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Farhad M. Limonadi and Nathan R. Selden

the CCJ decompression and duraplasty. Patients undergoing the dura-splitting procedure return home faster and have significantly lower operative and total hospital costs. A prospective randomized study should be conducted to compare these techniques in a uniform patient population. Abbreviations used in this paper CCJ = craniocervical junction ; CSF = cerebrospinal fluid ; LOS = length of stay ; MR = magnetic resonance . References 1. Arnett B : Arnold-Chiari malformation. Arch Neurol

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Arnold H. Menezes and John C. VanGilder

decompression. If instability is present following either the ventral or dorsal decompression, posterior fixation is required. All patients can be classified into one nonoperative and five operative categories for treatment purposes ( Table 1 ). This paper focuses on the 72 patients between the ages of 6 and 82 years who underwent ventral transoral-transpharyngeal decompression of the craniocervical junction ( Table 2 ). TABLE 1 Summary of surgical treatment at the craniovertebral junction (1977–1987) * TABLE 2 Pathology in 72 patients with transoral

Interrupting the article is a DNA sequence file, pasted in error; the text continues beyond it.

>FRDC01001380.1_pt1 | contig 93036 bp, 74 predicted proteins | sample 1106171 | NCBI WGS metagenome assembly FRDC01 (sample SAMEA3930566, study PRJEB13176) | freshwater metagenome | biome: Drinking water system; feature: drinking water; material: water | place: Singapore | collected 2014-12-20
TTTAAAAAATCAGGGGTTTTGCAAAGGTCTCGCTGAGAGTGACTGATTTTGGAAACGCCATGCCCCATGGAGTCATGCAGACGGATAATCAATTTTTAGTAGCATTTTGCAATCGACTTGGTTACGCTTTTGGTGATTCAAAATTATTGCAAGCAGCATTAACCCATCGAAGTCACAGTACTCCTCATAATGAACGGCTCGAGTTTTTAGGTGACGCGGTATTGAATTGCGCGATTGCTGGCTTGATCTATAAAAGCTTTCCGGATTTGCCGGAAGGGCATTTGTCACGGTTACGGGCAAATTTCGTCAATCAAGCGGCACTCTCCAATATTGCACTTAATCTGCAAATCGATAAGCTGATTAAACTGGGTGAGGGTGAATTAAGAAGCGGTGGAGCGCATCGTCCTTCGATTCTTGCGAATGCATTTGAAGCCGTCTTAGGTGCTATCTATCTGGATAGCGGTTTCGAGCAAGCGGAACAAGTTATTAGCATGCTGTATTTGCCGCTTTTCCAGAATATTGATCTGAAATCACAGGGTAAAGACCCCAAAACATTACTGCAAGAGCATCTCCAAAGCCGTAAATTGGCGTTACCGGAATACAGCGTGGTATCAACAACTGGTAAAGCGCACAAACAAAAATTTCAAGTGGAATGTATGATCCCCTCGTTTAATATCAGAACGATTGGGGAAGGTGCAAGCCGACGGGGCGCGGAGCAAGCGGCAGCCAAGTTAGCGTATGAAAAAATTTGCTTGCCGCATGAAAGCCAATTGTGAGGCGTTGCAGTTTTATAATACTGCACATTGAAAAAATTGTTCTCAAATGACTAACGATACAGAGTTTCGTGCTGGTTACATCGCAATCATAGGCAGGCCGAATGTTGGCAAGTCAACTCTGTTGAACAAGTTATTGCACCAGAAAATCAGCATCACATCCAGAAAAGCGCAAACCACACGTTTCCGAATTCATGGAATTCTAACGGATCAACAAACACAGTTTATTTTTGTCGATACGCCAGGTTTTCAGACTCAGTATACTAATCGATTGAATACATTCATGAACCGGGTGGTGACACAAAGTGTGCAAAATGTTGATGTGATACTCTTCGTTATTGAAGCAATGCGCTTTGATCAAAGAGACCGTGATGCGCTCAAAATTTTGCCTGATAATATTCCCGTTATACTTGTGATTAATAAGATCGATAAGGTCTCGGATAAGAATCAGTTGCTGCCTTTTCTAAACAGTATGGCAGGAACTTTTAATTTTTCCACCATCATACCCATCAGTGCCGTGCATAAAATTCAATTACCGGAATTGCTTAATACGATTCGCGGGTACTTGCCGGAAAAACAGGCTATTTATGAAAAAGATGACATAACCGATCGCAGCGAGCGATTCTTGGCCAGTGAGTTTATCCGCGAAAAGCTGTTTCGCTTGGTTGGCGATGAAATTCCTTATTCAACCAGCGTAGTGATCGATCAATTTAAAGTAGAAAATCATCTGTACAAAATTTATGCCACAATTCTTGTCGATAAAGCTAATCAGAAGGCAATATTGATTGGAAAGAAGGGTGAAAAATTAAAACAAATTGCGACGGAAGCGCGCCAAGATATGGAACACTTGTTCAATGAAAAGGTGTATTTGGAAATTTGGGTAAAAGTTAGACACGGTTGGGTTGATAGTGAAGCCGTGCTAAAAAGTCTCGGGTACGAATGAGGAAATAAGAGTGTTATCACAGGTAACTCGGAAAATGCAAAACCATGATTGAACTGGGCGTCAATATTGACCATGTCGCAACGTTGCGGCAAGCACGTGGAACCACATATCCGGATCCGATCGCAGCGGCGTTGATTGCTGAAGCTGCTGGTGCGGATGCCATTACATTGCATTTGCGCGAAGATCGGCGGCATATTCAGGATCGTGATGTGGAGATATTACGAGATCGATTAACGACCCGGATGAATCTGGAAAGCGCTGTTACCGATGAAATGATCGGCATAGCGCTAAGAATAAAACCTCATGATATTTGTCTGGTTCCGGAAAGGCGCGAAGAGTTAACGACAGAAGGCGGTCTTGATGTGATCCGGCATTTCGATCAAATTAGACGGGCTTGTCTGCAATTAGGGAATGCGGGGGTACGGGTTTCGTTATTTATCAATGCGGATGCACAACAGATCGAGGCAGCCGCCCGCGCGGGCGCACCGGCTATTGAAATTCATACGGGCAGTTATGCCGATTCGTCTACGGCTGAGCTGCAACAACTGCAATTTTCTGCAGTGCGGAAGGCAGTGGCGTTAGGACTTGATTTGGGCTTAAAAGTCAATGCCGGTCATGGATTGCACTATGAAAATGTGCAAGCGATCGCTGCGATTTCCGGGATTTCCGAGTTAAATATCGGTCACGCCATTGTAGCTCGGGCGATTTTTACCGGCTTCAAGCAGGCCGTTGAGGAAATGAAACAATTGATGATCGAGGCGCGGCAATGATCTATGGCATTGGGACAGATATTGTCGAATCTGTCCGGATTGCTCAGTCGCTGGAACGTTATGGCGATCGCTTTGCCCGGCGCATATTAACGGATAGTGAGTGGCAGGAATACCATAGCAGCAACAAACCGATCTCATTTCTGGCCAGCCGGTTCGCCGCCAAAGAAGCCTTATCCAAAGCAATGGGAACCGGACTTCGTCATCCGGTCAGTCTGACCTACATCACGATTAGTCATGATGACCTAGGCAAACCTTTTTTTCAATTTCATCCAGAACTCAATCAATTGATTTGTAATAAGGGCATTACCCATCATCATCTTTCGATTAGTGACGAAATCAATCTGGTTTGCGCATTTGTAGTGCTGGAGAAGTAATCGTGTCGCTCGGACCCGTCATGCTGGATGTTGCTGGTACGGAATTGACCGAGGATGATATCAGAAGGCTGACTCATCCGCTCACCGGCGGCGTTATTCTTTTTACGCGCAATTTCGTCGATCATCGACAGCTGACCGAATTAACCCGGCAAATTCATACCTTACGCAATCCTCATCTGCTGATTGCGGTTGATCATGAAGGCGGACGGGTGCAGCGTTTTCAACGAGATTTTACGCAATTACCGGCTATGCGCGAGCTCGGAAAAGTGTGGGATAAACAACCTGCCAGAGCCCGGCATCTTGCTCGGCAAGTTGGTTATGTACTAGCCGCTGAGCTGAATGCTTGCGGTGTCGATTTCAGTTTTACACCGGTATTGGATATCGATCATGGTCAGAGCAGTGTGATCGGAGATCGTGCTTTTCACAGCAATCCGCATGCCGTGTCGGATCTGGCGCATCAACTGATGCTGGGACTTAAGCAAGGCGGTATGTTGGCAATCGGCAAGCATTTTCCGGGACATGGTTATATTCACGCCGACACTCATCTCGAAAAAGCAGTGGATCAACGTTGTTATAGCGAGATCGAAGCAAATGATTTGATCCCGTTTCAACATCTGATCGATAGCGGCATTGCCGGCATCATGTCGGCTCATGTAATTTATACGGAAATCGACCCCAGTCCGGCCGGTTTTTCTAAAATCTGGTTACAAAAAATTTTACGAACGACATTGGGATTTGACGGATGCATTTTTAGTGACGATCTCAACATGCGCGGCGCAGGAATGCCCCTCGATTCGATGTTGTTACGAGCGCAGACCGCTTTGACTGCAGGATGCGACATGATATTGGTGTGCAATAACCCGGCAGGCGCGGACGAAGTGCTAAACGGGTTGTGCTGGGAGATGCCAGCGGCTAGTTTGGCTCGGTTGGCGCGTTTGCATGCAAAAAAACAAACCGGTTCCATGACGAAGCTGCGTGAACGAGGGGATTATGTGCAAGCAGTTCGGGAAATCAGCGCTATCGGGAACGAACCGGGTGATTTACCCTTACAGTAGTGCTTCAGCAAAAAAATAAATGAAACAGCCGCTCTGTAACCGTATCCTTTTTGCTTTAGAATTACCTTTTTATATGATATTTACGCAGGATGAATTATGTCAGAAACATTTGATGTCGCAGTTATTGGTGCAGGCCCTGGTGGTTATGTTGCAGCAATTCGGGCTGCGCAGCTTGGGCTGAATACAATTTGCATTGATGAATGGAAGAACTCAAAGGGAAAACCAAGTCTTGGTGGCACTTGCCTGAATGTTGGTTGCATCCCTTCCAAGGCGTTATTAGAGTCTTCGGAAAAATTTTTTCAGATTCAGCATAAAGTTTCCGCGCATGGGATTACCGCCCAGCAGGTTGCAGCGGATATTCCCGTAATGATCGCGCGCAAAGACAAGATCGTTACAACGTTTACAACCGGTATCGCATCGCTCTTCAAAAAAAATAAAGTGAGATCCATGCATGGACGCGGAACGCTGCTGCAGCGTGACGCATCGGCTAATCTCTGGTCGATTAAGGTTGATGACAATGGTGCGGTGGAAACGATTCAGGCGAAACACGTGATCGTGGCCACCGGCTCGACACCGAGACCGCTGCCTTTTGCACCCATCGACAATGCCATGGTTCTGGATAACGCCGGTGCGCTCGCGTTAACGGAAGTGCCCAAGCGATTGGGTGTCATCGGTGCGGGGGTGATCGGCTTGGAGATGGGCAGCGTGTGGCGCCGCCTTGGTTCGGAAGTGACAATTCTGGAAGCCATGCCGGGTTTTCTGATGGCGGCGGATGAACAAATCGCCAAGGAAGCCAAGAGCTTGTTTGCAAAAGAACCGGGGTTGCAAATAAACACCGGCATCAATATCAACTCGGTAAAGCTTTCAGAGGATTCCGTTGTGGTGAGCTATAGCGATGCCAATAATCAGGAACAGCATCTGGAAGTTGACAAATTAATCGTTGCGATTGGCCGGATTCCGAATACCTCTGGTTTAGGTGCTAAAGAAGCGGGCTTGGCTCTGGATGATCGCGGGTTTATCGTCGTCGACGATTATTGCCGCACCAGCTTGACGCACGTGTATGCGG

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R. Shane Tubbs, Martin M. Mortazavi, Marios Loukas, Mohammadali M. Shoja and Aaron A. Cohen-Gadol

intracranial denticulate ligament (lig). Note the relationship between the course of the vertebral artery and its branches and the spinal accessory nerve (n) and first cervical rootlets to this ligament. a = artery. Used with permission from Clarian Health. Methods Ten fresh and 5 embalmed adult cadavers (30 sides) underwent dissection of the craniocervical junction. Nine specimens were male and 6 were female, and the age range of the individuals at the time of death was 49–101 years (mean 75 years). In the prone position, the specimens underwent removal of the